Uni Watch's Friday Flashback: Evolution of the Rams' look

Uni Watch Friday flashback: The history of the Rams' uniforms (2:18)

Paul Lukas of Uni Watch looks at the origins of the Rams' uniforms and discusses the team's future in Los Angeles. (2:18)

With the St. Louis Rams moving back to Los Angeles, there's been a flurry of speculation as to whether the relocation will be accompanied by a uniform redesign. (We've even issued our own "Redesign the Rams" challenge.) That makes this a good time to take a Friday Flashback look at some of the key moments in Rams uniform history.

One of those is also a key moment in football history, period. That came in 1948, after the Rams' second season of their first stint in L.A. Halfback Fred Gehrke, who had studied art at the University of Utah, convinced coach Bob Snyder and owner Dan Reeves to let him paint ram horns on the team's headgear -- the first graphic ever to appear on an NFL helmet (further info here):

How has the Rams' look evolved since then? Here's a selected timeline featuring some of the team's more notable uniform designs -- some positive, some negative:

1949: For one season, the Rams experiment with a new color scheme, eliminating blue and adding red. The results look a lot like another L.A.-based team -- the USC Trojans:

1950: The Rams go back to blue and yellow. They will retain this color scheme for 14 seasons:

1953: The Rams enhance their uniform numbers with white outlining -- a sharp look that gives them the boldest uni numbers in the NFL:

1958: The Rams keep their blue/yellow color scheme but abandon their yellow jerseys, switching to white jerseys for road games. They won't wear yellow jerseys again until 1994 (as part of the NFL's 75th anniversary throwback series) and again in 2015 (as part of the league's Thursday night "Color Rush" promotion):

1964: The Rams abandon yellow entirely and switch to a simple blue-white color scheme, which they will maintain for nine seasons. For the first eight of those seasons, they choose to wear their white jerseys at home. Since they also wear white for most road games (due to most other teams choosing to wear their colored jerseys at home), the team's predominant look during this period is white over white, with the blue jerseys being worn only occasionally:

1973: Yellow is restored to the team's color scheme and is added to all parts of the uniform -- the helmet, the jersey, the pants and even the socks. In a clever touch, the horns on the helmet are echoed by a new set of horns on the shoulders and sleeves. The team also goes back to wearing blue jerseys for most home games. Aside from a few minor tweaks involving shoe colors and sock stripes, this remains the team's basic look for the rest of its time in Los Angeles:

1973-1984: Defensive end Jack Youngblood and linebacker Jim Youngblood (who, contrary to common belief, are not related) both play for the Rams. Since they have the same surname and the same first initial, they wear their full names on their jerseys. And since "Youngblood" has so many letters, their names are in the unusual double-decker format:

1983-1987: Running back Eric Dickerson establishes a distinctive signature style while playing for the Rams, becoming known for his goggles, his white neck roll and his Vettex mouth guard:

1995: The Rams move from L.A. to St. Louis and leave their uniforms unchanged except for a patch commemorating their first season in their new home:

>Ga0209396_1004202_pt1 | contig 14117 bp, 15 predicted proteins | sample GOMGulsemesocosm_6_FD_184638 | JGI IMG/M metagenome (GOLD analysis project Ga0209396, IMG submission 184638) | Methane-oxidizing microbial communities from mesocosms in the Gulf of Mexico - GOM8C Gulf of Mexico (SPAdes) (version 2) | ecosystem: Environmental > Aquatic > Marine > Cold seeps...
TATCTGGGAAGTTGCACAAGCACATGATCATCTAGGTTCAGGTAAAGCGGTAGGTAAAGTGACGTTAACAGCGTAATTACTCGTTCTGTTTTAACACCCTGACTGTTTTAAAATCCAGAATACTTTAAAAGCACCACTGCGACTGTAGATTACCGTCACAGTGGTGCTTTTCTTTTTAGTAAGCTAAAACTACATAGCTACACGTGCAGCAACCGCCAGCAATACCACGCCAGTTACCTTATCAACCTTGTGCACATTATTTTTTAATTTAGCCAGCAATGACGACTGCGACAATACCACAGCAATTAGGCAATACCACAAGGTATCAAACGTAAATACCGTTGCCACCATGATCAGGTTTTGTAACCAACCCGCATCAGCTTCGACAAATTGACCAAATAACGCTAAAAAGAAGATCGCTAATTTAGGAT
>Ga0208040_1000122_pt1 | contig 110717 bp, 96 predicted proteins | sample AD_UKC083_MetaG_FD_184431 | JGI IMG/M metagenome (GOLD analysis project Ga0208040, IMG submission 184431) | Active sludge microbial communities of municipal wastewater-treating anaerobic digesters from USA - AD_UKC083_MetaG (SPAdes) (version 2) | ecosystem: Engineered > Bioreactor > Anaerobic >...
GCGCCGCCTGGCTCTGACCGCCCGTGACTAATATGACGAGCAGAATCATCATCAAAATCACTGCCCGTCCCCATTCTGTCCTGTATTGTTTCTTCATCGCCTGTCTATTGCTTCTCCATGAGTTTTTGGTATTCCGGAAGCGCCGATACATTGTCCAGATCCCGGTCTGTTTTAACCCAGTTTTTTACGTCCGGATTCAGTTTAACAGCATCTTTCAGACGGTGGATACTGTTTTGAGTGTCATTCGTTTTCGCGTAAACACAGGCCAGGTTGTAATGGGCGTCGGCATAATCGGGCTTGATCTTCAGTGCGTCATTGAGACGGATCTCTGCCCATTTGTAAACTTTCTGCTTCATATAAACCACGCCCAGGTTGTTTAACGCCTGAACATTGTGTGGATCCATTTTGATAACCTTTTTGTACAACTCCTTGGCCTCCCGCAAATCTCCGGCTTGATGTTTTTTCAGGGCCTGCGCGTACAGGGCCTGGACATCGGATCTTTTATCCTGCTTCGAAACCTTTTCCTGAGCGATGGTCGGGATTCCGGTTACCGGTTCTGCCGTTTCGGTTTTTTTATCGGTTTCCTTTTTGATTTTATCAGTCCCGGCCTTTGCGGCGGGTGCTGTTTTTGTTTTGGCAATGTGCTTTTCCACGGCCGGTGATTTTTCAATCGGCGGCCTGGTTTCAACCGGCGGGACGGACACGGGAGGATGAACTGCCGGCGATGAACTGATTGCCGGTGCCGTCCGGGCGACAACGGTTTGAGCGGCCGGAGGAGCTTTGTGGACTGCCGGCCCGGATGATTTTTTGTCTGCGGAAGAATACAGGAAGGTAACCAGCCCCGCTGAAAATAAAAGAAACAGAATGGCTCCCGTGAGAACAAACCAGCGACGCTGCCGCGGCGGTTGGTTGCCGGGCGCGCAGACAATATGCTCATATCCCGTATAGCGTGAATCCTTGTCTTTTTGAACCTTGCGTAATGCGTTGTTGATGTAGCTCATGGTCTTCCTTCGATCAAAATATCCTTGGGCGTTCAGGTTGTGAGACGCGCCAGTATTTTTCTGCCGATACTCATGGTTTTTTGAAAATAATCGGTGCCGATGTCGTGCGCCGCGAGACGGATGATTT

2000: One season after winning Super Bowl XXXIV, the Rams get a makeover. Their shade of blue changes from royal to navy, and the yellow changes to gold. With NFL sleeves getting shorter, the shoulder horns are scrapped, and some unfortunate side panels are added to the jerseys. The new pants, interestingly, are solid gold with no striping -- an NFL rarity. The new look works well enough with the white jersey, but the blue jersey looks too drab:

2003: Blue pants -- this time with striping -- are added to the mix for a handful of road games. They lack the elegance of the gold pants:

2005: The full disaster potential of the blue pants is realized as the Rams go mono-blue for the first time in franchise history for a Week 11 game against the Cardinals. They reprise the look six weeks later and go on to feature it at least once (and often a lot more than once) in nine of the next 10 seasons, speeding their transition from one of the league's better-looking teams to one of its worst-looking.

2012: With Nike taking over the NFL's uniform contract, the Rams adopt one of sportswear giant's signature design accents: a contrasting collar panel that looks a bit like Eric Dickerson's old neck roll (or, as some fans quickly dub it, the "toilet seat collar"). Oddly, this design element is also included on the team's throwbacks despite being historically inaccurate. Meanwhile, the gold pants, which have been worn less and less, are officially mothballed.

And that pretty much brings us up to date, at least in terms of the major developments. If you want to see even more details, including a look at what the franchise wore when it was located in Cleveland back in the 1930s and '40s, check out the excellent Gridiron Uniform Database, where you can see the team's entire uniform history at a glance.

As for what the Rams will wear for their return to L.A., that remains to be seen. But if you have a good design idea for them, let's see it.

Would you like to nominate a uniform or team to be showcased in a future Friday Flashback installment? Send your suggestions here.

Paul Lukas wonders if any of the participants in our Rams redesign challenge will dare to tinker with the team's iconic helmet design. If you liked this column, you'll probably like his Uni Watch Blog, plus you can follow him on Twitter and Facebook. Want to learn about his Uni Watch Membership Program, be added to his mailing list so you'll always know when a new column has been posted or just ask him a question? Contact him here.